I find it interesting that a lot of art students, and some professional artists, are now turning collections of man-man things into art installations. “Found art”?

Somebody made that.

Back before disneyland, the western art world was working to balance form to follow function and to follow beauty. We’ve been watching a documentary series, The Genius of Design , which discusses how to make all this happen. Is a telephone beautiful?

Steve Jobs tried to make his. And he is following a long line of designers.

Is there anything more available?

All these man-made things that we work on and use and try to find beauty in and beauty despite of…i have to wonder. Is it art?

Because we are not as good at art as nature. Can a painting ever eclipse a sunset? Or an eclipse, for that matter?

Yesterday while walking, I saw a woman whose arms were sleeved in tattoos. Man-made art. The ink–the pictures–that covered her arms?

Flowers.

Sister, don’t you know you are already a flower?

because it is easy to miss the moment of beauty

Yesterday, my husband was just off. He seemed grumpy, and I couldn’t do much but leave him alone.

I was not so charming myself. But we had a lot to do, and had a lot of toddler (one) to take care of. I figured I would take the little one to her favorite story time at the library. I told Chris this. He told her.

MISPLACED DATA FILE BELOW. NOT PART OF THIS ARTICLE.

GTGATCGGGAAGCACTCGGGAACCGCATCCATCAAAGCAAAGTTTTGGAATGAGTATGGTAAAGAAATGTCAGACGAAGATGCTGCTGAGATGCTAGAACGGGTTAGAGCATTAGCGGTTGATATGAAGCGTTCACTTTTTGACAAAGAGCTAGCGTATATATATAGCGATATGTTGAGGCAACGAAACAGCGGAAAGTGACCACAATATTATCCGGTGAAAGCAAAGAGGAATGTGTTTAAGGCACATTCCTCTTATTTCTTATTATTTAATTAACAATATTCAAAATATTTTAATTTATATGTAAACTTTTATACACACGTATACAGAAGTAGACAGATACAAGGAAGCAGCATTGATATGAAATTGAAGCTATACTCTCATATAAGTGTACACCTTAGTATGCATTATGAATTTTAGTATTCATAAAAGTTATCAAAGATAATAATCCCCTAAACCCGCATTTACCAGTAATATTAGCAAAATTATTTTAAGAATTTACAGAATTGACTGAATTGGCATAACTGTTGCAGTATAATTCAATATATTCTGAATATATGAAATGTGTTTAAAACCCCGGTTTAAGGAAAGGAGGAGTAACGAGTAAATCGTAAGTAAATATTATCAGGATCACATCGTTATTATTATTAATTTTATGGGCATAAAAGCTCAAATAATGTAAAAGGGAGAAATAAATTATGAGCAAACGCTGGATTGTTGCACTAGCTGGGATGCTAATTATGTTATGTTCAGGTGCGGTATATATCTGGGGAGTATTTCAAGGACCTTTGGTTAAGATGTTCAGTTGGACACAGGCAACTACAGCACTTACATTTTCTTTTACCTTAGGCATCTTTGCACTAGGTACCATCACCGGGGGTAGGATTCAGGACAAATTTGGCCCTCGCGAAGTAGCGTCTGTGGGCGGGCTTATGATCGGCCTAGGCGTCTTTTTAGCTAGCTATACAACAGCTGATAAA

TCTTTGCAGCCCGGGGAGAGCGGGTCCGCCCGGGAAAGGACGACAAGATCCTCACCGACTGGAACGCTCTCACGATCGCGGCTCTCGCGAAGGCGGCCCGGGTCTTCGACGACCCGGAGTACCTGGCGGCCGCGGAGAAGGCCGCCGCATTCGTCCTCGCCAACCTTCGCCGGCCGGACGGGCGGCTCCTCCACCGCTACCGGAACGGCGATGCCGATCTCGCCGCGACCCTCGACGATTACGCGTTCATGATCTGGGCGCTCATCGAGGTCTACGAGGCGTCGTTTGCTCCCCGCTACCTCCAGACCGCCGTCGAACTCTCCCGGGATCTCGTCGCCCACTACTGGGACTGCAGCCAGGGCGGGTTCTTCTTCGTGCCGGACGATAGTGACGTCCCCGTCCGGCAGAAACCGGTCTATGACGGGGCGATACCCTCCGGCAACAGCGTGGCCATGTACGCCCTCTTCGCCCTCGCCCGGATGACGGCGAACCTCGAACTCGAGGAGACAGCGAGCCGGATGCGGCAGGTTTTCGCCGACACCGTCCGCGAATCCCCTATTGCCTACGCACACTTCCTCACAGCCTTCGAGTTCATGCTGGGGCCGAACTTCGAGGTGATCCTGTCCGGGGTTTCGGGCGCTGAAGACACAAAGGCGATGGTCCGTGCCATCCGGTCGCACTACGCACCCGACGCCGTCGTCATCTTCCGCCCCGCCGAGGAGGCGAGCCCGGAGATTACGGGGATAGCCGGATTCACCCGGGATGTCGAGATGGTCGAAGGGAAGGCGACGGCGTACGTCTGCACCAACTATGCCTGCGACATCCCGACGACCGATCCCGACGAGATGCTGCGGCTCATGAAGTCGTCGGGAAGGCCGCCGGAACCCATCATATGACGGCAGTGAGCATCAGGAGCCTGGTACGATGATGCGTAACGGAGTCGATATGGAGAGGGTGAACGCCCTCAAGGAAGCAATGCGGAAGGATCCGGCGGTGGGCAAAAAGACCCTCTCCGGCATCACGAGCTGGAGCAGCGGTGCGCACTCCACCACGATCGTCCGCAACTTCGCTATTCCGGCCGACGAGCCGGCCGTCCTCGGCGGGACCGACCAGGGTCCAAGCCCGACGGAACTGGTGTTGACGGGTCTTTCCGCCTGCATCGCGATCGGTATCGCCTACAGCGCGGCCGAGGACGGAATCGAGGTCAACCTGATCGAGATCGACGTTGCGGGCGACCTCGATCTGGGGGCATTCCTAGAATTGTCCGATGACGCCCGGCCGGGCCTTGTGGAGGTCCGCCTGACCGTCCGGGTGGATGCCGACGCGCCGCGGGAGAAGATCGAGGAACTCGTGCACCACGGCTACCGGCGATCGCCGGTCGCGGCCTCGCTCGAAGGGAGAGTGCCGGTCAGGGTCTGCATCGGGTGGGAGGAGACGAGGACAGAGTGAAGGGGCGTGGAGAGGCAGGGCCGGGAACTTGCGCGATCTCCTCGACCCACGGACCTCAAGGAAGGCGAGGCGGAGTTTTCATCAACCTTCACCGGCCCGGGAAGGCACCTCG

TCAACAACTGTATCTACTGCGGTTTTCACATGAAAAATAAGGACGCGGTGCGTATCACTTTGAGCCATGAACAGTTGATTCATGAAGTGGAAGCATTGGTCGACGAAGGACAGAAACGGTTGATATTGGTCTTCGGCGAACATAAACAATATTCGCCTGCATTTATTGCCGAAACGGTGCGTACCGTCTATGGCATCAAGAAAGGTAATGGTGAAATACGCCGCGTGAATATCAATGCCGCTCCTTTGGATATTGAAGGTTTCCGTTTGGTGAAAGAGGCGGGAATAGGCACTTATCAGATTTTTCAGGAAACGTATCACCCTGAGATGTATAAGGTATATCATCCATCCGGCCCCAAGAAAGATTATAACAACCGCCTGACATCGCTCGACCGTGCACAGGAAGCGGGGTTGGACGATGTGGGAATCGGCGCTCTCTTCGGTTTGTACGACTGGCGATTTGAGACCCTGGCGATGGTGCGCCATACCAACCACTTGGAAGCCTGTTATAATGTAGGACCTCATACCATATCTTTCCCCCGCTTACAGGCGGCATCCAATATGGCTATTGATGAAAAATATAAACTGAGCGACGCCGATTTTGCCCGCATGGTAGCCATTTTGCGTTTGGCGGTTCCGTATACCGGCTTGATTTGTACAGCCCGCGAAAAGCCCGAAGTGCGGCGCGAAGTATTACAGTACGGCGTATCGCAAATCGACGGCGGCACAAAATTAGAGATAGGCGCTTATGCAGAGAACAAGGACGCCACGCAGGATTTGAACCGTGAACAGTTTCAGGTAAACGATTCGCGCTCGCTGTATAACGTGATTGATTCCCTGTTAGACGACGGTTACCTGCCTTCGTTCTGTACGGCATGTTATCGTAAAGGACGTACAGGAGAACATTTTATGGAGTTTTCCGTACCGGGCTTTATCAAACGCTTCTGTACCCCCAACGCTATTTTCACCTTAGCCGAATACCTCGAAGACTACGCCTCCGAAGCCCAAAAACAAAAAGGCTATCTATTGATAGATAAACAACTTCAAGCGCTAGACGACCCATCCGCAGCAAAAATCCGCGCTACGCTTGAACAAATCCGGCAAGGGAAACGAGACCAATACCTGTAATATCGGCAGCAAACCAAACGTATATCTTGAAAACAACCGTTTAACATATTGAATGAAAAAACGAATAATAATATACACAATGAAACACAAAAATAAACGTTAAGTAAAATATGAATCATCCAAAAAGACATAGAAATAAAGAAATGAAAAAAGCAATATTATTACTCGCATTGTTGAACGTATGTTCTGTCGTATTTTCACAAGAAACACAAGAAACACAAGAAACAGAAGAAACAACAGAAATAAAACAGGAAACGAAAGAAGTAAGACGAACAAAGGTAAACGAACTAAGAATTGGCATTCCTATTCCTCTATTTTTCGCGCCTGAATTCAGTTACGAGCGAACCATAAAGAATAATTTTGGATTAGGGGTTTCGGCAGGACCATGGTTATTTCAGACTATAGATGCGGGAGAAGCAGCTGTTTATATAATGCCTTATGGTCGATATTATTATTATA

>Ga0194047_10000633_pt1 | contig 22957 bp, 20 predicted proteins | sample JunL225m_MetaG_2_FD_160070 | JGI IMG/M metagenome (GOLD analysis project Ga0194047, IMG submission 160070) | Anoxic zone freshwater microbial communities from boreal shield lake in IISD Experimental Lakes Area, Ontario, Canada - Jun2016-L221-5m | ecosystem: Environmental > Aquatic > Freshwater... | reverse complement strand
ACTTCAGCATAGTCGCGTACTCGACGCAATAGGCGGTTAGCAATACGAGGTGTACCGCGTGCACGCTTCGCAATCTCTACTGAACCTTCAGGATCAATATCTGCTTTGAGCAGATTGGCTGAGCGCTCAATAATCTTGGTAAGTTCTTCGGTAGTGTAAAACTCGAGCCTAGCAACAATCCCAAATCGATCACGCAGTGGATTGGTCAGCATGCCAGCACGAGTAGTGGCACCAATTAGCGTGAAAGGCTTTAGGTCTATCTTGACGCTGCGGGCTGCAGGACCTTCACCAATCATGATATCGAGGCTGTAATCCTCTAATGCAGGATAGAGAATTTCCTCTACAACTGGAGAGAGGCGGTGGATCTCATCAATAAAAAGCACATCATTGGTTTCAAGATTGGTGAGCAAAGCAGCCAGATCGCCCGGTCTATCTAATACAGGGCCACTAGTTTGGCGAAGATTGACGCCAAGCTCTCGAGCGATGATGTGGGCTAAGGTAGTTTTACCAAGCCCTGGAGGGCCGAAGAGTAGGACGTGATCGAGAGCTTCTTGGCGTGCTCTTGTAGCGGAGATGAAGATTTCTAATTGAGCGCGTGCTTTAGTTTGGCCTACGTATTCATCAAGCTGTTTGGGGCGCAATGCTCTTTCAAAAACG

Life with a toddler should be on a need-to-know basis.

“Liberry!” She was pulling on the door to get there. But it wasn’t time yet.

“Why did you tell her?!”

“I’m sorry!” he said.

fine, I got my stuff together and we went early. But lo and behold, they had moved the schedule. CRUSH me. She enjoyed running around and playing even without the regularly scheduled story, but I was nearly devastated that my library would no longer have Saturday story hour. WHAT were they thinking? Us working parents (and that would be MOST) were not free to come at 11 on a Thursday.

We came home, and I was trying to share my feelings with Chris as we were getting V’s lunch ready.

“Did you complain? Did you tell them it was inconvenient?”

“No, because the regular kid librarian wasn’t there, and it was a new mean librarian. Not only did she not care, she said that Veronica had to put her shoes back on.”

“You should write them a letter.”

Typical HUSBAND answer. I WILL write a letter but right now I am having feelings.

“Never mind. I can’t even talk to you.”

“What? I just said you should write a letter.”

NEVER MIND.

So, Veronica had her lunch and then naptime.

Glorious naptime. Back to bed for me. As I am ready to reunite with my pillow, Chris said “I am going to put Veronica’s kitchen together.”

He had long ago ordered a kitchen for V. She loves toy kitchens. He looked over the options and decided on one. The only problem was, the reviews said it was difficult to assemble. So it had been sitting in it’s box waiting til daddy had free time.

Apparently he had free time.

“Fine. I’m going to nap”

I lay down, and enjoy a book, and just as I am about to drift off I hear

ZNNNNZZZZ

the electric screwdriver. He is assembling the kitchen in the house. I thought he would do it somewhere else. The garage? Because he *knew* it was hard to do, and he wouldn’t want to spoil the surprise for Veronica.